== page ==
The sera of guinea pigs infected with or recovered from either variety of typhus (Mexican and European) possess opsonins for Rickettsia prowazeki (Mexican type). The opsonizing properties have been observed in the blood of guinea pigs as early as 96 hours after the inoculation of Mexican typhus virus.

In the convalescent and recovered guinea pigs the opsonizing properties of the serum have been found to persist as long as 3 months after the infection.

The sera from patients and human convalescents from Mexican typhus, possess opsonizing properties for rickettsial bodies. This property is still apparent in the sera of persons who had had typhus or Brill's disease from 2 to 6 years previous to the date of the present studies.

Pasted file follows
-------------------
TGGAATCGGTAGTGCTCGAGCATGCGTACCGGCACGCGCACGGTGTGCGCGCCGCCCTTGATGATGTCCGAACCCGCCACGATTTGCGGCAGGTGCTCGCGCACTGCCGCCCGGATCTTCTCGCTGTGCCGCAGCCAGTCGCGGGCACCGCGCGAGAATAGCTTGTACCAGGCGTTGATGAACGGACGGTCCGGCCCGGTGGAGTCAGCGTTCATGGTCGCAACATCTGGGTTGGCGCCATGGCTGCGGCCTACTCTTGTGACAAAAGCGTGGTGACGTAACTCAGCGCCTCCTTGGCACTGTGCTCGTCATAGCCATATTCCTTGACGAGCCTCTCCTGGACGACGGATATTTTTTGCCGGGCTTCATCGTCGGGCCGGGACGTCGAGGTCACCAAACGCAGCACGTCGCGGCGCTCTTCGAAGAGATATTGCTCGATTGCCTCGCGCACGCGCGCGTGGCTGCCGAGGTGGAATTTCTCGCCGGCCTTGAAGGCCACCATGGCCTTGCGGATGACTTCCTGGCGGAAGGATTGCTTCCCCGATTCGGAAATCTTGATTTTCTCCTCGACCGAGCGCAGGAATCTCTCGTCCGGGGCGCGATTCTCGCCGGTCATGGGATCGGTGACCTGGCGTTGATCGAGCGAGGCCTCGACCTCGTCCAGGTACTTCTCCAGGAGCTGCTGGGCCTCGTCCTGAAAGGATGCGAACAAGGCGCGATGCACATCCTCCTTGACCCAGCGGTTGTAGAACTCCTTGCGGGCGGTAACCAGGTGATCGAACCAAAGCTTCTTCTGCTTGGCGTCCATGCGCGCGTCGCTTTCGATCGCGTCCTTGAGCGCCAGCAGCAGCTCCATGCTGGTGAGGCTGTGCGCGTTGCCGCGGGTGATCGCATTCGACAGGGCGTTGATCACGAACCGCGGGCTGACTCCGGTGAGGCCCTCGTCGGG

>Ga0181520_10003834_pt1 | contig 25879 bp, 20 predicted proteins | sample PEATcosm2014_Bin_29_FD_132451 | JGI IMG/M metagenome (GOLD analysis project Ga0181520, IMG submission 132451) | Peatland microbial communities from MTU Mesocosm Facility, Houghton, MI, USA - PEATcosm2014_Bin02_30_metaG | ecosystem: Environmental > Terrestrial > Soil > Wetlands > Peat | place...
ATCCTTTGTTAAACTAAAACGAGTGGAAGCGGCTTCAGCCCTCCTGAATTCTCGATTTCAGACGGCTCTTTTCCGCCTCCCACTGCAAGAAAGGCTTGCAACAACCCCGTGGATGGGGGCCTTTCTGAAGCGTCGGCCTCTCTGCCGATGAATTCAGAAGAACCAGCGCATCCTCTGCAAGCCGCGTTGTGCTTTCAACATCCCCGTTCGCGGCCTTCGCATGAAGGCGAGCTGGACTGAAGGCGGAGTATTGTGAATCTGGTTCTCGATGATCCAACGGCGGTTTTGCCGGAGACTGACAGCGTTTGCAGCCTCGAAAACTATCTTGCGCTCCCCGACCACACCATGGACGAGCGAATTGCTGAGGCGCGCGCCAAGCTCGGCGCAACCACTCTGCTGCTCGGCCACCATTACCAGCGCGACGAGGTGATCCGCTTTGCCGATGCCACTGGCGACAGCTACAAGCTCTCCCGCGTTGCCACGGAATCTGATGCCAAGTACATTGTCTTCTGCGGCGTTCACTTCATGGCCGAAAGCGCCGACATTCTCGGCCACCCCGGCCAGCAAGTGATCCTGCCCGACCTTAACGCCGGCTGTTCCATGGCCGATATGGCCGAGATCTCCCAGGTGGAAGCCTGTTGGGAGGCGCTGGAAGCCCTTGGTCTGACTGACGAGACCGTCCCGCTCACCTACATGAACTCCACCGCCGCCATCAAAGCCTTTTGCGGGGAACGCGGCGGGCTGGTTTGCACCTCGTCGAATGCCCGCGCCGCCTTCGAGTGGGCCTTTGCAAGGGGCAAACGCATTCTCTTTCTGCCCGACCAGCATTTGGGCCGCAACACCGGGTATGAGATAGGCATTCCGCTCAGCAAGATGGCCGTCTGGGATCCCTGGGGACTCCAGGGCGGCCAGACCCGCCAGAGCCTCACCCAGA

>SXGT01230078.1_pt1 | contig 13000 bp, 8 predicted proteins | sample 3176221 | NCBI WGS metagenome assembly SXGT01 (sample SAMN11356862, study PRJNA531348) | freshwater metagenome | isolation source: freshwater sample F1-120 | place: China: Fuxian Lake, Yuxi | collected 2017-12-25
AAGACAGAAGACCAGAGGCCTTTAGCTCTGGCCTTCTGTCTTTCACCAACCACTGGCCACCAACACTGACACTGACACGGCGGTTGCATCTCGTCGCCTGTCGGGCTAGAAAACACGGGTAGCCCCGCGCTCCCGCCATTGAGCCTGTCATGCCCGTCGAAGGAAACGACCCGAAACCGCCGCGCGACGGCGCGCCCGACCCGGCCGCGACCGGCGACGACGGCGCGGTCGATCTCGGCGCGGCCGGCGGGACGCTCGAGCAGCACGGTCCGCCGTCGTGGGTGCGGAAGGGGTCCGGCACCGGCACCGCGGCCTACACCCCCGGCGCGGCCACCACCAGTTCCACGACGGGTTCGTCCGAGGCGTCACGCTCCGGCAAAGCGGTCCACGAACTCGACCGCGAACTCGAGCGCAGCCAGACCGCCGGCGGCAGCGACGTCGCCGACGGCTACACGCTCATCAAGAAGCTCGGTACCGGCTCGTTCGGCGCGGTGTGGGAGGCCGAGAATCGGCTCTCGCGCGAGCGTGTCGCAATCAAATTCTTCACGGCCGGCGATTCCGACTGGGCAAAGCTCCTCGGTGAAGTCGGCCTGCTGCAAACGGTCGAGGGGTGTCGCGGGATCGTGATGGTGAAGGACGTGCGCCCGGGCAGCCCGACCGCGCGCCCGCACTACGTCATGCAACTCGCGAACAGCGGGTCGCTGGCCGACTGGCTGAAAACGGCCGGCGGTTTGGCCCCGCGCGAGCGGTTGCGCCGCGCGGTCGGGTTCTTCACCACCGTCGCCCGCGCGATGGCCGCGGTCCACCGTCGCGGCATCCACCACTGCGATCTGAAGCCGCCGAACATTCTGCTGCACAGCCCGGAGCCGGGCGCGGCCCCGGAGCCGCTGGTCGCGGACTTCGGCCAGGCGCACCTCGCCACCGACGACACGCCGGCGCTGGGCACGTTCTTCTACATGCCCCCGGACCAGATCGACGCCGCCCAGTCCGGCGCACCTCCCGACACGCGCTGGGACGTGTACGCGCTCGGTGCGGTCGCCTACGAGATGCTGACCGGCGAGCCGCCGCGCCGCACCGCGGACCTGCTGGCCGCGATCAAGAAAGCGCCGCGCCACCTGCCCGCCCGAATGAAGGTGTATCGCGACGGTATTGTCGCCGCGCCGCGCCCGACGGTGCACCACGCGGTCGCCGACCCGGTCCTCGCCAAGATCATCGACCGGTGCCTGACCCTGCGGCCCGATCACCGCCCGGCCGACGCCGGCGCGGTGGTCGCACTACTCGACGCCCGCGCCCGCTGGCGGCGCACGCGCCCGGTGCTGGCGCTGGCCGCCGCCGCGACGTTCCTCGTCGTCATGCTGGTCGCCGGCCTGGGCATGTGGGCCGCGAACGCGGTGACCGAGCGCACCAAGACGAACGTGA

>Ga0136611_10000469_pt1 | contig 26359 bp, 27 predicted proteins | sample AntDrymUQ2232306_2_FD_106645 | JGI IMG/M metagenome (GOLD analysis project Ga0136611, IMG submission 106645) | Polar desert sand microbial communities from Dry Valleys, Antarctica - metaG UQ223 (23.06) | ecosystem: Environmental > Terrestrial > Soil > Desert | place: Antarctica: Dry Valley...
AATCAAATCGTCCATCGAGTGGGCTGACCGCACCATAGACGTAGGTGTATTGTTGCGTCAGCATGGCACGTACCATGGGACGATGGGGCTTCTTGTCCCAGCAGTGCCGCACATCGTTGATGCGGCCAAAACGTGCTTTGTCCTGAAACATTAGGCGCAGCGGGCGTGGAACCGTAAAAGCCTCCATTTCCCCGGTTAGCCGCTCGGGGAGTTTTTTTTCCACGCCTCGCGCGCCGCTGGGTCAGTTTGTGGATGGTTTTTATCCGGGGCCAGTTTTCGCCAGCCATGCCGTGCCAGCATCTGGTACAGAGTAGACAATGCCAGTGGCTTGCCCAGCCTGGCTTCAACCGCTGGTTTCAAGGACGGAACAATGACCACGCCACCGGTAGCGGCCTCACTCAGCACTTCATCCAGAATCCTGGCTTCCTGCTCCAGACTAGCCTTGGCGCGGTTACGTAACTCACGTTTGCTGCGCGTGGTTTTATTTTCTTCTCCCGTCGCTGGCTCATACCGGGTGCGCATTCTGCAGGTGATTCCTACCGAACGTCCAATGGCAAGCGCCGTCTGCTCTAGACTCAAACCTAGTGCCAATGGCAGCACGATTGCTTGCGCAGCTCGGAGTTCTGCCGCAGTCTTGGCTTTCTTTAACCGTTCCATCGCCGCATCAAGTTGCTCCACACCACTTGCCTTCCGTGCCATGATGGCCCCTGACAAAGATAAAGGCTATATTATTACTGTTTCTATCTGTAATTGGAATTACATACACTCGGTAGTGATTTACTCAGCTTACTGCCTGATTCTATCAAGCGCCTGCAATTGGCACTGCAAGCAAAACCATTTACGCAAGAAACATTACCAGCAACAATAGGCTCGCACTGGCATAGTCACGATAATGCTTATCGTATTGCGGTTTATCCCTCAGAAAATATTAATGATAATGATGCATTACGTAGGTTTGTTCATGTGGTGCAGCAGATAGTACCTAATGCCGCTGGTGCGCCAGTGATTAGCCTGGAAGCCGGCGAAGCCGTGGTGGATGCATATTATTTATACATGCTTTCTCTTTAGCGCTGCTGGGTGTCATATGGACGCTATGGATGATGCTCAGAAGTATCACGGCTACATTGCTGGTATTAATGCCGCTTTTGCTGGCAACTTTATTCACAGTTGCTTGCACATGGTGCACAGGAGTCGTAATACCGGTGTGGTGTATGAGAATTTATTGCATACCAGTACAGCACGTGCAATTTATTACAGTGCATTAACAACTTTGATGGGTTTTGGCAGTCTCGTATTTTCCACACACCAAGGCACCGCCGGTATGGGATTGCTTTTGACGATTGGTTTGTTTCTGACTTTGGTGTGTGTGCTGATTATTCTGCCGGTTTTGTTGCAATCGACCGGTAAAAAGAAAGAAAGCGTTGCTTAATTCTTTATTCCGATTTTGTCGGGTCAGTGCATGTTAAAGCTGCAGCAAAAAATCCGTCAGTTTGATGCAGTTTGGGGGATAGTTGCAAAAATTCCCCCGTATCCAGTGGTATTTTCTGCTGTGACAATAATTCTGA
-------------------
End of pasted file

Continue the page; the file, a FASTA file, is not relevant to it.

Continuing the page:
Following vaccination with the formalinized Mexican rickettsiae, opsonins appeared in the blood of a normal man.

Anti-proteus X-19 sera fail to opsonize the rickettsiae of Mexican typhus fever.

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